Winter Species

Sunday, December 31st 2017

Entering the last few pieces of information into the Species Programme made me think back to what had been recorded during the year.  The species list now stands at 2681 species, with new species added again this year.  I wonder if there will ever be a year when we have none.  Doing this made me look back to what we can possibly find during the winter months.

Cones cover the upper bare branches of Larch trees.  These provide a vital food resource for many small birds which can often be seen flitting from branch to branch, calling quietly.  A pair of binoculars can be useful at this time of year.

Larch Cones

Privet, which grows by the side of the path leading to the middle moor gate, still has dark coloured berries holding fast to the branches.

Privet berries

Green leaves of Honeysuckle show through the vegetation.

Honeysuckle leaves

The reserve can look very dark with little colour as winter draws to a close but when you know where to look, a bright red splash of Scarlet Elfcup can be found.

Scarlet Elfcup

As February arrives we watch and listen for the Common Frogs to return to their spawning grounds.  Warm weather and they return early, cold weather means we have to be patient.

Common Frog and spawn

Later high pitched croaking, more like bird song, heralds the retun of the Common Toad to the ponds via the paths and Access Road.

Common Toad

Finally, if there has been some warmth in the sun, just before the spring equinox, the Opposite-golden Leaved Saxifrage opens its yellow flowers.

Opposite-golden Leaved Saxifrage

Many thanks to everyone who has contributed to Foxglove's 25 years, which we celebrated in July.  Much hard work has been carried out by many people over that time to make Foxglove the very special place that it is now.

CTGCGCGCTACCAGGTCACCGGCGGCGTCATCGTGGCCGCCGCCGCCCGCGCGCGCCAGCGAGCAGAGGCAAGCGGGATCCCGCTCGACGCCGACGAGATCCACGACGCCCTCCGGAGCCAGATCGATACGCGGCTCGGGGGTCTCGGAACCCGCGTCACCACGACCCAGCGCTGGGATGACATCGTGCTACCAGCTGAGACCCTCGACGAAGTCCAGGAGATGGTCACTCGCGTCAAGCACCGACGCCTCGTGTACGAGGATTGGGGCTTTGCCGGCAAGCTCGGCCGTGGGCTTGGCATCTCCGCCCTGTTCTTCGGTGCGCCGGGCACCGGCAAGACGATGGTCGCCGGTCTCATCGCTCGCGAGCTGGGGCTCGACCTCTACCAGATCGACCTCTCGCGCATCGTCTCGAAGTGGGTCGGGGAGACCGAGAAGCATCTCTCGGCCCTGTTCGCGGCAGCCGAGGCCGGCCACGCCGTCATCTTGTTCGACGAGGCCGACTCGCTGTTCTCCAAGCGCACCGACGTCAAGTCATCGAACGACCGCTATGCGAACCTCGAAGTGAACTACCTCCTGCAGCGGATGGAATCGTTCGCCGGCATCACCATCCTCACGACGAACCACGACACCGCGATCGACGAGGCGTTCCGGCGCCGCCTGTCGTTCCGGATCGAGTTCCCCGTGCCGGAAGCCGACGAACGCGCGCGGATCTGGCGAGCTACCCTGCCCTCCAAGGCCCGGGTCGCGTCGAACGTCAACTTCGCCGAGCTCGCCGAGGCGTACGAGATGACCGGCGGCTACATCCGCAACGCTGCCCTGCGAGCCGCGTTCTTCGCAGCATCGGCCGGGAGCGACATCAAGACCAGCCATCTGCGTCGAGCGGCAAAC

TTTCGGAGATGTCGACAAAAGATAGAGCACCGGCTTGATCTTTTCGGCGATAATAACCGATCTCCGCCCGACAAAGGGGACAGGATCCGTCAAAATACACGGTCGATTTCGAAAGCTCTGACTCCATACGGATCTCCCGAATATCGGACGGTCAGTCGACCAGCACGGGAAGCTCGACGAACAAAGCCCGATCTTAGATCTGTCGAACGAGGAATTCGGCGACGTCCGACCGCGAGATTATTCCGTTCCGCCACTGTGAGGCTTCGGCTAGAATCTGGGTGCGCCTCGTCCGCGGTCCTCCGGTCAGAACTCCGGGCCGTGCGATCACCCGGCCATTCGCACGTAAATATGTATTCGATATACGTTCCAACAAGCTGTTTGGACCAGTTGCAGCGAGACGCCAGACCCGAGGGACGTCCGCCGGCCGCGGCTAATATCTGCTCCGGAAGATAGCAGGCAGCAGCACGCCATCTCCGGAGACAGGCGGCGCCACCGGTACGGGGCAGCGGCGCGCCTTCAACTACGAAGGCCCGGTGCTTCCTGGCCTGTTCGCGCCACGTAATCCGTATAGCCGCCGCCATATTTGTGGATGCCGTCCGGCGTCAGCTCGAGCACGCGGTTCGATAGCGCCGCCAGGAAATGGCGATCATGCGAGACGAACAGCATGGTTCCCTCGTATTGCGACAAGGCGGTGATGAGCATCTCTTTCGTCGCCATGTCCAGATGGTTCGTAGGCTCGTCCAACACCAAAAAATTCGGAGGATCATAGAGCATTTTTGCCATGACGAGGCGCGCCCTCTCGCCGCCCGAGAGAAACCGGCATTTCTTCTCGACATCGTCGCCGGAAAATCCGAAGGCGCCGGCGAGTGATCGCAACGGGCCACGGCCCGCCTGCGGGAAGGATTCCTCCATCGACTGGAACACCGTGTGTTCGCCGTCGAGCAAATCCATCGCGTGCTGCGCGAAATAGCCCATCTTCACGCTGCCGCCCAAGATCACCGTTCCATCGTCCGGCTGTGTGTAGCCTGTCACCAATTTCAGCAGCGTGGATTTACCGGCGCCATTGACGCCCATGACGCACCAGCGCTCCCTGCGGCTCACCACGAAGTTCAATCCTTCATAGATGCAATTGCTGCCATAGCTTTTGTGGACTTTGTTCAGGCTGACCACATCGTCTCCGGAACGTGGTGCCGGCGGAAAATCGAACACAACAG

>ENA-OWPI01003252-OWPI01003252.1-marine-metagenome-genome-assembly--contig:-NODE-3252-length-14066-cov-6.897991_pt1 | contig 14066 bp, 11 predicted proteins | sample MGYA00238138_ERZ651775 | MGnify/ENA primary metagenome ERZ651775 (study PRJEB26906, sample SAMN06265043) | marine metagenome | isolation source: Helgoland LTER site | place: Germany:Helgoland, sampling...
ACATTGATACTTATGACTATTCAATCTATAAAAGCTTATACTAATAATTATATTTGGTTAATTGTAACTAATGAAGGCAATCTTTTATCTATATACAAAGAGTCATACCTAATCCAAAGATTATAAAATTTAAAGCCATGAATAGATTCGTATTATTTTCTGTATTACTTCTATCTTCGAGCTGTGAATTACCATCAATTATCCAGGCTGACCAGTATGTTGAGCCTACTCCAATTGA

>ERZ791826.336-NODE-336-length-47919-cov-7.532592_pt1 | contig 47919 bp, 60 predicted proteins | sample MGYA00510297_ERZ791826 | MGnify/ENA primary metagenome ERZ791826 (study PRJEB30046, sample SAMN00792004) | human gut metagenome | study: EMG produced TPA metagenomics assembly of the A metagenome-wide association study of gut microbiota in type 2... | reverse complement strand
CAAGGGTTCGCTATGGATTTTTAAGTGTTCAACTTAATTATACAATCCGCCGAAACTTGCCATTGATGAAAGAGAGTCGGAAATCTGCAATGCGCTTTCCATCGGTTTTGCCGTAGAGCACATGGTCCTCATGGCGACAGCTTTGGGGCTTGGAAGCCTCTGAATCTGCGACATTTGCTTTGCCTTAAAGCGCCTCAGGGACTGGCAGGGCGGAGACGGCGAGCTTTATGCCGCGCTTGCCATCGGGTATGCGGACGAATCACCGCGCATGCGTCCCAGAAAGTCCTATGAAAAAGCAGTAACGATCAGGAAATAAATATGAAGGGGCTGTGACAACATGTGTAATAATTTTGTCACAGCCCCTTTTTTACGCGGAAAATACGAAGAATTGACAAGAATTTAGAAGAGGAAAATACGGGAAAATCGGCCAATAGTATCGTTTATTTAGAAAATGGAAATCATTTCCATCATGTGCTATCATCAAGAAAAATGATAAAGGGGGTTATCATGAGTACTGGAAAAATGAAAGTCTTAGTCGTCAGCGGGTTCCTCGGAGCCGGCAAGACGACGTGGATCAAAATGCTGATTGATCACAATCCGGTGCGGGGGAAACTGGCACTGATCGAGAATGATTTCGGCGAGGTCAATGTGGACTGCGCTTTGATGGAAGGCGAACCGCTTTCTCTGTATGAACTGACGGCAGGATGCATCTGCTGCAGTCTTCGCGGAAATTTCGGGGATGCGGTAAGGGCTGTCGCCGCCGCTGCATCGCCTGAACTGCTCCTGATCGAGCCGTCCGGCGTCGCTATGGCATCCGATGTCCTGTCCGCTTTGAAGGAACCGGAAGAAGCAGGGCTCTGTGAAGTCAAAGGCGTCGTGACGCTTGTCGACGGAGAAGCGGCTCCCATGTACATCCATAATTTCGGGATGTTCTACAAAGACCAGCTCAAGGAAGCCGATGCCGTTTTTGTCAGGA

Best wishes for a Happy, Peaceful and Healthy New Year.  Raise a dram to 2018.

Robert Burns expresses New Year in that time honoured song, Auld Lang Syne

Should auld acquaintance be forgot,
and never brought to mind?
Should auld acquaintance be forgot,
and auld lang syne?

CHORUS:
For auld lang syne, my jo,
for auld lang syne,
we’lltak' a cup o’ kindness yet,
for auld lang syne.

And there’s a hand, my trusty fiere!
and gie's a hand o’ thine!
And we’ll tak' a right gude-willie waught,
for auld lang syne.


(0) Comments:

There are no comments for this blog post yet. Why not start the discussion? - use the form below:


Leave a Comment:







Remember my personal information

Notify me of follow-up comments?

The following question is designed to make sure you are a real person and helps us cut down on spam.
Your comments will appear here once an administrator has reviewed them.

How many letters are in the word 'east' (1 character(s) required)


Back to Top

Recent Blog Posts:

News from the North and Foxglove Sightings

Posted 24th June 2018

Firstly more news from the North.  For several years the team have found a Barn Owl's nest on an island.  There have been eggs and…

Read More

Swallow Tales

Posted 23rd June 2018

At this time of year there are many summer wildlife visitors to the UK. Barn Swallows, Swifts, Sand Martins and House Martins all belong to…

Read More

Mole madness and other sightings

Posted 22nd June 2018

We've seen four Moles above ground today, most likely as a consequence of their invertebrate prey being scarce and/or the ground being particularly hard due…

Read More

Tidying the Green Route

Posted 21st June 2018

The group have achieved a great deal during our tidying of the Green Route today. We started the morning with boardwalk repairs and removing vegetation…

Read More
 
 
 

Sitemap | Accessibility Policy | Privacy Policy | Terms & Conditions |